MALAYSIA - Two days ago, Asean turned 45 and there has been much to celebrate since its inception in 1967. While its achievements so far have had a great impact on the people in the region, something more significant is set to happen in slightly more than two years' time the establishment of the Asean Community in 2015.
The vision of an Asean Community was established by the leaders when they signed the Bali Concord (II) nine years ago where they envisaged the evolution of the grouping into a community. They realised that on our own, we would only too easily fall within the sphere of influence of the big and powerful as we were too small to compete effectively against the global economic giants.
The Bali Concord (II) envisages an Asean Community built on three pillars of cooperation: the Asean Political Security Community (APSC), Asean Economic Community (AEC) and Asean Socio-Cultural Community (ASCC).
The community was originally to be established by 2020 but the plan was brought forward to 2015 when three years ago the leaders agreed on the Roadmap for an Asean Community at Cha-am, Thailand.
All this is by way of background but how will this impact on the lives of the citizens of Asean members?
Under the APSC, the member states have pledged to regard their security as fundamentally linked to one another and bound by geographic location, common vision and objectives.
Working together with our neighbours to combat such threats as drug trafficking, terrorism and human trafficking augurs well for the Government's efforts to reduce crime as stated under the National Key Result Areas.
When we have an Asean Economic Community, we shall see a free flow of goods, services, investment and capital, equitable economic development through reduced poverty and socio-economic disparities.
The objective is to turn Asean into a single market and production base by harnessing the diversity that characterises the region into opportunities to turn it into a stronger segment of the global supply chain.
As a result of deepening integration, intra-Asean trade, which stood at US$376.2 billion (S$470.6 billion) in 2009, leapt to US$519.8 billion in 2010. Foreign Direct Investments into the region have been rising, too, from US$38.3 billion in 2009 to US$76.2 billion in 2010.
The ASCC envisages a South-East Asia bonded together in a partnership founded on a common regional consciousness and identity. Fostering these require us to know one another better. Promoting tourism is one way of achieving this.
Of the 73.8 million tourists who visited member countries in 2010, 47 per cent came from within the region. In comparison in 2007, of the 62.3 million tourists, 43.8 per cent were from the region. So the trend is clear more Asean citizens are travelling, and destinations within South-East Asia are the destinations of choice.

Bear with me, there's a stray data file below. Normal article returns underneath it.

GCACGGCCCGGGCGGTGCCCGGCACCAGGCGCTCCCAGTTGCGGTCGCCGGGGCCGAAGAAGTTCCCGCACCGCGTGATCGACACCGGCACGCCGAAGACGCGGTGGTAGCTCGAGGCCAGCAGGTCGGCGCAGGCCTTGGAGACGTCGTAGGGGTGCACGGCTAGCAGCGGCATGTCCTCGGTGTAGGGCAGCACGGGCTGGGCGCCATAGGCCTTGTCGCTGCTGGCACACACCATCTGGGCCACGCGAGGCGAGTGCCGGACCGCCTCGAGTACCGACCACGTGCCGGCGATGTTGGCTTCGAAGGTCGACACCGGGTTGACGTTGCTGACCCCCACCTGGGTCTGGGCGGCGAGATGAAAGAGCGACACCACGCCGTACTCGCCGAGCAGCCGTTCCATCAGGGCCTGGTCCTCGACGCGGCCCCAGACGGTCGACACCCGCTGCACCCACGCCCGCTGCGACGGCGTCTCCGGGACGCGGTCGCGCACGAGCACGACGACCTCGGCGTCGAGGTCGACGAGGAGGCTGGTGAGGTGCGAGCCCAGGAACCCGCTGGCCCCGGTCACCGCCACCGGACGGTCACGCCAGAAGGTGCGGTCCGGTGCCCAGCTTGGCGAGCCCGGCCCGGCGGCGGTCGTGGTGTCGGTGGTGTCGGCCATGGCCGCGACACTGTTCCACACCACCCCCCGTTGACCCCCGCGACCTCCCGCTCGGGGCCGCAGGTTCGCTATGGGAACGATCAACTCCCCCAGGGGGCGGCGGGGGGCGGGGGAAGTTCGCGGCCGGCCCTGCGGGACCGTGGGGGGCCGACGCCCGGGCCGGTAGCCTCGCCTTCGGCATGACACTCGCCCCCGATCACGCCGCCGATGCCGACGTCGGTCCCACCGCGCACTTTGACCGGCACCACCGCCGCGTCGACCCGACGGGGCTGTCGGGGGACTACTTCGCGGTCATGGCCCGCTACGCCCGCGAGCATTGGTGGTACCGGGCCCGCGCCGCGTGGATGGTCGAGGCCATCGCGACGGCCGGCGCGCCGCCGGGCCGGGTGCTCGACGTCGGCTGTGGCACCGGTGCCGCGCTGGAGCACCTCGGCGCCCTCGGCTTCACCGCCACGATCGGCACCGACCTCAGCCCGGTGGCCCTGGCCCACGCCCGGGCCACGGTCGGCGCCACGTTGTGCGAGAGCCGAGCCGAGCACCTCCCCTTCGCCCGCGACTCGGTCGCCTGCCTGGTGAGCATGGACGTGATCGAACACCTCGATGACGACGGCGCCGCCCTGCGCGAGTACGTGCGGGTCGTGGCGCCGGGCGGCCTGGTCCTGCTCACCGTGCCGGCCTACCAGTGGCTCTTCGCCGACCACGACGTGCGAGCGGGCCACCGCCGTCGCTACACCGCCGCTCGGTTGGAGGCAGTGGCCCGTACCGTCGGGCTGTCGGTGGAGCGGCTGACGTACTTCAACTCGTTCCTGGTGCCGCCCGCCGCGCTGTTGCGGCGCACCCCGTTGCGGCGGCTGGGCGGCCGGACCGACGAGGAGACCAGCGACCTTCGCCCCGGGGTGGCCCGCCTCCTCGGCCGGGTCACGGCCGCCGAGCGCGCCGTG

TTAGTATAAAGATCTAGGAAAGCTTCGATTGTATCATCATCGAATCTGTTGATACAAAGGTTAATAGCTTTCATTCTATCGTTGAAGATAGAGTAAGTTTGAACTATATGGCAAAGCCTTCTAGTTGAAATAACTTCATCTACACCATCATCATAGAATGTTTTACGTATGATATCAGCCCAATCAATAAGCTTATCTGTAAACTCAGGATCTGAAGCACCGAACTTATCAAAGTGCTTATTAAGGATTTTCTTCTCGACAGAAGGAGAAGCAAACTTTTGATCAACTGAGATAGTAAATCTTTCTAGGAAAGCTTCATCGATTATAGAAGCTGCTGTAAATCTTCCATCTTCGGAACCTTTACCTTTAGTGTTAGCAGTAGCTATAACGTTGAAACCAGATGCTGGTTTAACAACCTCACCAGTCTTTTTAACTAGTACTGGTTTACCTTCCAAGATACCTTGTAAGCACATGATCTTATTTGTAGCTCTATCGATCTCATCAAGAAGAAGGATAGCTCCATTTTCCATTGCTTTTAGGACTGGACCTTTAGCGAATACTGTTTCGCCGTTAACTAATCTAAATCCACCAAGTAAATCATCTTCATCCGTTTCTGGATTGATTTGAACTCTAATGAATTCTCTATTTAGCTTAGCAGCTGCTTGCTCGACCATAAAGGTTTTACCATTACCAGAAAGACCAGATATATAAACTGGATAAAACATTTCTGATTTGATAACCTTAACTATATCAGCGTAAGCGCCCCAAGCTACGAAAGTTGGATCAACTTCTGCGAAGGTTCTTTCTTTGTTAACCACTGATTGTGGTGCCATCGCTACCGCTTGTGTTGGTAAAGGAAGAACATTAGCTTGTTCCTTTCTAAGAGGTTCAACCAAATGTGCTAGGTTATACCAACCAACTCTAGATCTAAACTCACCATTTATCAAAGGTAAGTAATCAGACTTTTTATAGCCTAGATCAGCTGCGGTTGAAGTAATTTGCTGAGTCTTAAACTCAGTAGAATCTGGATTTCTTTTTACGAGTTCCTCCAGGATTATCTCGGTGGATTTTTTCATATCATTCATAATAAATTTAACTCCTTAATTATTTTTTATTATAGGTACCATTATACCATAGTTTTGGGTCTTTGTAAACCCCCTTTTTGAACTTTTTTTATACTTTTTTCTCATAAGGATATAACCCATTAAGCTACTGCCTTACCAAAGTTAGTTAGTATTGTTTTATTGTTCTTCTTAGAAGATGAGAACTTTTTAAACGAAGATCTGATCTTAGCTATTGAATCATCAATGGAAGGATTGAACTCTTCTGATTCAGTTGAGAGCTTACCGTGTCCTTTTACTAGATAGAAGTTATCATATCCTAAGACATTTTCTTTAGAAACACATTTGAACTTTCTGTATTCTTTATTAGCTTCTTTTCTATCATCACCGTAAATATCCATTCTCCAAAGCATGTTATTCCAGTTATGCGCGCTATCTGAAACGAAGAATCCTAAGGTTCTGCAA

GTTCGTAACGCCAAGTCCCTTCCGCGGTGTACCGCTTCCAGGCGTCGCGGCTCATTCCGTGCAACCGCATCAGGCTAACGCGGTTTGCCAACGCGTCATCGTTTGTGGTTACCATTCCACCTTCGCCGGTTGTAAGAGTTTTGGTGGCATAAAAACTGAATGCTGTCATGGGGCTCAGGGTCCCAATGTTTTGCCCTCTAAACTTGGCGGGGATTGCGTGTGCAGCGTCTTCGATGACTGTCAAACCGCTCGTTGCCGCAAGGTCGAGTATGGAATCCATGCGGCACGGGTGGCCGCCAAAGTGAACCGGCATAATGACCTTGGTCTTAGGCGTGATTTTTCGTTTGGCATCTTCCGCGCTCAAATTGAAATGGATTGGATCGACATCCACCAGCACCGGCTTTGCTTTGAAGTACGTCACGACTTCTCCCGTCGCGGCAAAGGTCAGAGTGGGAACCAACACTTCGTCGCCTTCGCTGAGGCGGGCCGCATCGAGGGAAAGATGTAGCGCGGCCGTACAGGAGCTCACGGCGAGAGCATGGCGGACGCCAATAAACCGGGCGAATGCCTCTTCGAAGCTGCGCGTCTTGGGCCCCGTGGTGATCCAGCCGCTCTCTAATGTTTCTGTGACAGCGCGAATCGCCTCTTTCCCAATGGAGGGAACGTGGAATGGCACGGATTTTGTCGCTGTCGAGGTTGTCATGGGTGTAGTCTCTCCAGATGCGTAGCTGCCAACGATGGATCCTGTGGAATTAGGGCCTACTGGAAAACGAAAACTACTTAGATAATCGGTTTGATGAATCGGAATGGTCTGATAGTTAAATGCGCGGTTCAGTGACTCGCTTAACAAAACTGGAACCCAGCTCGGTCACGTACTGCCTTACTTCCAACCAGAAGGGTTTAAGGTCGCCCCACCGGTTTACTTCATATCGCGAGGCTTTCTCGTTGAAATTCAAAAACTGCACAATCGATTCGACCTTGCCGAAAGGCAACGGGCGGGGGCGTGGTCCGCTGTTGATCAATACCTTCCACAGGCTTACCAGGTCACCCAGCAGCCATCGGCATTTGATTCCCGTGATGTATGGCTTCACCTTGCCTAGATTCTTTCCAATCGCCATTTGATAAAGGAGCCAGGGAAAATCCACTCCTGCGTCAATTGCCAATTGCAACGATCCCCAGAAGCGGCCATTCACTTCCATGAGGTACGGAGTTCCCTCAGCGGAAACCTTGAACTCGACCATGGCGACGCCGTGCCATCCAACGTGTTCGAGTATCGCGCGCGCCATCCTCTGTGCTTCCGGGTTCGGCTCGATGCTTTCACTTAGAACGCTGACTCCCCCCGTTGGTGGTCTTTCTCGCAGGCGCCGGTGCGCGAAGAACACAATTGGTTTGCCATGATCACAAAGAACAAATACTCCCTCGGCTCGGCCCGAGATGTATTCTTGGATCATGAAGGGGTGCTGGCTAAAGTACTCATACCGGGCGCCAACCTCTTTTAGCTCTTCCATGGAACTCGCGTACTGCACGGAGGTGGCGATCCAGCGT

Indeed, for the past number of years, Malaysia has been the destination of choice. Of the 34.8 million tourists from Asean visiting other regional countries, more than half, close to 19 million, chose to visit our shores.
Come 2015, Malaysia will be the chairman of Asean and this means that we will have a significant role to play in the achievement of the community beyond 2015. Further, as our region becomes more developed, it will also increasingly become the object of attention. Recognising this, the Foreign Ministry is currently in the advanced stage of formulating a strategy for our chairmanship.
As part of the effort to formulate this strategy, Wisma Putra has had sounding-outs with various stakeholders, policymakers, the academia, NGOs, the private sector as well as the man in the street.
We have found that there are two main issues the lack of awareness of Asean among people in the region and how best to get full involvement of people in the core processes of the grouping. Indeed, the Asean Charter speaks of the aim of promoting "a people-oriented Asean in which all sectors of society are encouraged to participate in and benefit from, the process of Asean integration and community building".
This is not to say that no efforts in this regard have been made. We have, for example, the Asean Social Forum, the Asean Inter-Parliamentary Assembly and Malaysia's own the Asean Civil Society Conference/Asean Peoples' Forum which is held on an annual basis.
But as our sounding-outs have indicated, more needs to be done.
Indeed, it is all too clear that the best impetus for moving the grouping's integration agenda forward is to utilise its best asset its people.
Therefore, one of the main aims of Malaysia's Chairmanship in 2015 is to create not only a "People-Oriented Asean", but a "People-Centred Asean". As we move towards 2015, Wisma Putra and other relevant agencies will consult very closely with all stakeholders to achieve the goal of a "People-Centred Asean".
Two thousand years ago, when the Roman Empire held sway, the proudest boast was Civis romanus sum (I am a Roman citizen). At the beginning of a New Asian Century, it is hoped that it would not be too ambitious to expect the peoples of Asean to one day proudly say in their own language, Saya warga Asean.